This may soon change. In the near future, planet-hunters will be able to detect stellar systems with an ever-increasing degree of accuracy; thanks to recently-built super-telescopes and new advances in optics, planets smaller than Saturn are already being detected. New facilities under construction should be able to detect planets as small as Neptune and Uranus. However, if we want to find Earth-sized worlds around normal stars, we'll need to go into space to do it. Much to the delight of eager astronomers everywhere, officials at NASA and the European Space Agency have proposed a variety of planet-hunting missions. NASA's planet-hunting missions seem unlikely to get off the ground anytime soon, but two such missions have been placed on the schedule by the ESA: GAIA, which will be launched by 2013 and will use astrometry to search for exoplanets; and Eddington, a "reserve" mission that will use photometric methods to search for Earthlike planets during stellar transits. In addition, the French space agency CNES has announced a mission called Corot, to be launched in 2004, which will use the transit method to detect Earth-sized planets.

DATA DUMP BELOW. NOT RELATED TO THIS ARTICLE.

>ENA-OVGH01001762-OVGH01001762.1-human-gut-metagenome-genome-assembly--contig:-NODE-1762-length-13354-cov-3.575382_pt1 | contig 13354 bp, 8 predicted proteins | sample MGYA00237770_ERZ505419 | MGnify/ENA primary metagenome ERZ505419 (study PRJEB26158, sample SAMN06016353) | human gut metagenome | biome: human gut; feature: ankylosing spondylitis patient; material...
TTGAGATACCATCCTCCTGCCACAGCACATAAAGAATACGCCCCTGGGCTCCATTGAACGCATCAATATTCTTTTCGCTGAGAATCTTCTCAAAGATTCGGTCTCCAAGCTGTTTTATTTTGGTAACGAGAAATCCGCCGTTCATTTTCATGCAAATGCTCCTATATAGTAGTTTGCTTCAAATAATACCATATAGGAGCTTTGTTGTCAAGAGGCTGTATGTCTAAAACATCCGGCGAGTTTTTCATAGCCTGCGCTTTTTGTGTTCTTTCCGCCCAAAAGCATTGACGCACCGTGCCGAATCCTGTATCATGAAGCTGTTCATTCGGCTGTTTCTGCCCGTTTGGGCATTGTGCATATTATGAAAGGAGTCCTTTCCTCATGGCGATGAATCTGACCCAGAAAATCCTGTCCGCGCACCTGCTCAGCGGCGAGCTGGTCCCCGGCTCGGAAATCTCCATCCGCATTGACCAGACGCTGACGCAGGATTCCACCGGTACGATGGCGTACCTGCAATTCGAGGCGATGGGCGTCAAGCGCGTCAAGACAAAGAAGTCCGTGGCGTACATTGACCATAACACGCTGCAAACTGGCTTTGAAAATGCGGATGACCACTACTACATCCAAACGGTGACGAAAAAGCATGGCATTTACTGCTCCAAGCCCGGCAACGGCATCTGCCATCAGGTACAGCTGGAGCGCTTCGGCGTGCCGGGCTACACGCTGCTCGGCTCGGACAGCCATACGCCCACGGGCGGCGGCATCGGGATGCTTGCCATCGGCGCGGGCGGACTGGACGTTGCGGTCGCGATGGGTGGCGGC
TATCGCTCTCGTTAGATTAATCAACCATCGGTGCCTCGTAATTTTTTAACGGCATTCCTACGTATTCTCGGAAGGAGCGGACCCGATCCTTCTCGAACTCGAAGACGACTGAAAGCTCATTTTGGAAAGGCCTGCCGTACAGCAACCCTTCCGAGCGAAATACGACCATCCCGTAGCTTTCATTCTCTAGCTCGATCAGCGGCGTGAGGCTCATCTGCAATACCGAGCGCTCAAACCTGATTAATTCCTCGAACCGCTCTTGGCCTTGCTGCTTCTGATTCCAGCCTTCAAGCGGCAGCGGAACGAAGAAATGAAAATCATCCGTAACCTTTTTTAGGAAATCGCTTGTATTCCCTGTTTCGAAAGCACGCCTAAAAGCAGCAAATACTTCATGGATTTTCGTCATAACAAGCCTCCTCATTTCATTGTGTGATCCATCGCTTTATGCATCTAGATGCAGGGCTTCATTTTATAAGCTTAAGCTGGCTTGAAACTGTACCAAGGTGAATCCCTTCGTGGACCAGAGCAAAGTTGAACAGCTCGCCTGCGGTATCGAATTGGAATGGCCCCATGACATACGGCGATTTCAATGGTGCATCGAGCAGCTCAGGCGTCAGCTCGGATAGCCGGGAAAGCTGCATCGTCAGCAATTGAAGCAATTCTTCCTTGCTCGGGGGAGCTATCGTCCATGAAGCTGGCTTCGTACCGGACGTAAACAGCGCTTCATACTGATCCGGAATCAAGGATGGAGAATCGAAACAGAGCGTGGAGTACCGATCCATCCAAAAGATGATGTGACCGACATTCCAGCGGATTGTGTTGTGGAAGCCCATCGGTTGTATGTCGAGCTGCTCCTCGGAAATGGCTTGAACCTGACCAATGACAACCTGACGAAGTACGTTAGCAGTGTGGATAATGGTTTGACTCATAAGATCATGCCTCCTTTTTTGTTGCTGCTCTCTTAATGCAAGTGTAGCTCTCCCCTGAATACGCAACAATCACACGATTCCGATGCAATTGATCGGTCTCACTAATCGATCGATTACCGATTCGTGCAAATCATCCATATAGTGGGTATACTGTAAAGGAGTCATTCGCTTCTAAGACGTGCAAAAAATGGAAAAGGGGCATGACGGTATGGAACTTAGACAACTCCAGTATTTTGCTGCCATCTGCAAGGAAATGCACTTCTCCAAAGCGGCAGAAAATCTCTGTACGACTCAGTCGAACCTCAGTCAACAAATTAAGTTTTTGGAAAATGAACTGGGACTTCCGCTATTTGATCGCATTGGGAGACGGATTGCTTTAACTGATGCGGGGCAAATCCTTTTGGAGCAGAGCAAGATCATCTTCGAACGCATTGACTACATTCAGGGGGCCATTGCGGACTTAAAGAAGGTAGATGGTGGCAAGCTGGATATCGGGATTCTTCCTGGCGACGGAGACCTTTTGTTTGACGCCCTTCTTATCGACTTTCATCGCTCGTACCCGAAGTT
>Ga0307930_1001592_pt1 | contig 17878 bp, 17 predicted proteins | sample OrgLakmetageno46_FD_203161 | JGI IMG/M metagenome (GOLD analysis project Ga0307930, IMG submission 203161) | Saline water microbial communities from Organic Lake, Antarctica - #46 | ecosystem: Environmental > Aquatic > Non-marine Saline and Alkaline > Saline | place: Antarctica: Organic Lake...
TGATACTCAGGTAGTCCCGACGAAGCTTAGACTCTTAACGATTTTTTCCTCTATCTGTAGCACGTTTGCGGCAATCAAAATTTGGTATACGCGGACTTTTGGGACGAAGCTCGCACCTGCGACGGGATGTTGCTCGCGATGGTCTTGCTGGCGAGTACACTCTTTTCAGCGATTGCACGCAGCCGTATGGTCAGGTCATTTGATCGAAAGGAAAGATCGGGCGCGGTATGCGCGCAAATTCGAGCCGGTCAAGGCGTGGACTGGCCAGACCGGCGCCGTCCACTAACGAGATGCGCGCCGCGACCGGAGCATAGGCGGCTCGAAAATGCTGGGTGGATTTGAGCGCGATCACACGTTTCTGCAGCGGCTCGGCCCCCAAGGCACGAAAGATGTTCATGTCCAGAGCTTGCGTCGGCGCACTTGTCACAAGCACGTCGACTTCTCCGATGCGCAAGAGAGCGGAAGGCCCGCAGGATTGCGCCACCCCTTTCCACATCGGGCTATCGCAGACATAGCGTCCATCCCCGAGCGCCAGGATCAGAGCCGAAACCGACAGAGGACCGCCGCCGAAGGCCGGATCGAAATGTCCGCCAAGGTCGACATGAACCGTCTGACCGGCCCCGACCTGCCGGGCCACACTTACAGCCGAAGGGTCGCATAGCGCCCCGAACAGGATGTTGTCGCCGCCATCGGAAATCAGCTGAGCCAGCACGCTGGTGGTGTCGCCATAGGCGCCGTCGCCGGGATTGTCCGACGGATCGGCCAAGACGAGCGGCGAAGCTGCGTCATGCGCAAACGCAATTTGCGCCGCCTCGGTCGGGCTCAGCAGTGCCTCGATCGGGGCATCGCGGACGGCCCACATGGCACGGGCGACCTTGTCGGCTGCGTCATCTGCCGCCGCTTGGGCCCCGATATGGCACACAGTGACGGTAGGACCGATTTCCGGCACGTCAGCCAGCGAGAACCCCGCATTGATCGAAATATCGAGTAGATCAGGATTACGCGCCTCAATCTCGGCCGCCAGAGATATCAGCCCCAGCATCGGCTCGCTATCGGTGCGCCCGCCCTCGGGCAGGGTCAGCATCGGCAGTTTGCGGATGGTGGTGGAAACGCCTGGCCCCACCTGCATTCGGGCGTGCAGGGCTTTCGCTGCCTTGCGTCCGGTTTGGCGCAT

Sometime later, more sophisticated satellites may be built well beyond Earth's orbit that will use advanced spectrometric techniques to not only detect Earth-sized planets, but to take a peek at the atmospheric makeup of such worlds. Water, ozone, and carbon dioxide, which together are indicators of biological activity, should be easily detectable in the spectra of such planets.

As children, many of us were told that there were only nine planets; a few of us can remember the days when only eight were known. But after decades of disappointment, we've finally established to our satisfaction that additional planets really do exist -- if only around other stars than our own. Now we can teach schoolchildren that there are not eight, not nine, but dozens of known planets, both in our solar system and elsewhere. If we're lucky -- and we probably will be -- in a few years we'll be able to teach them about other Earths out there, too.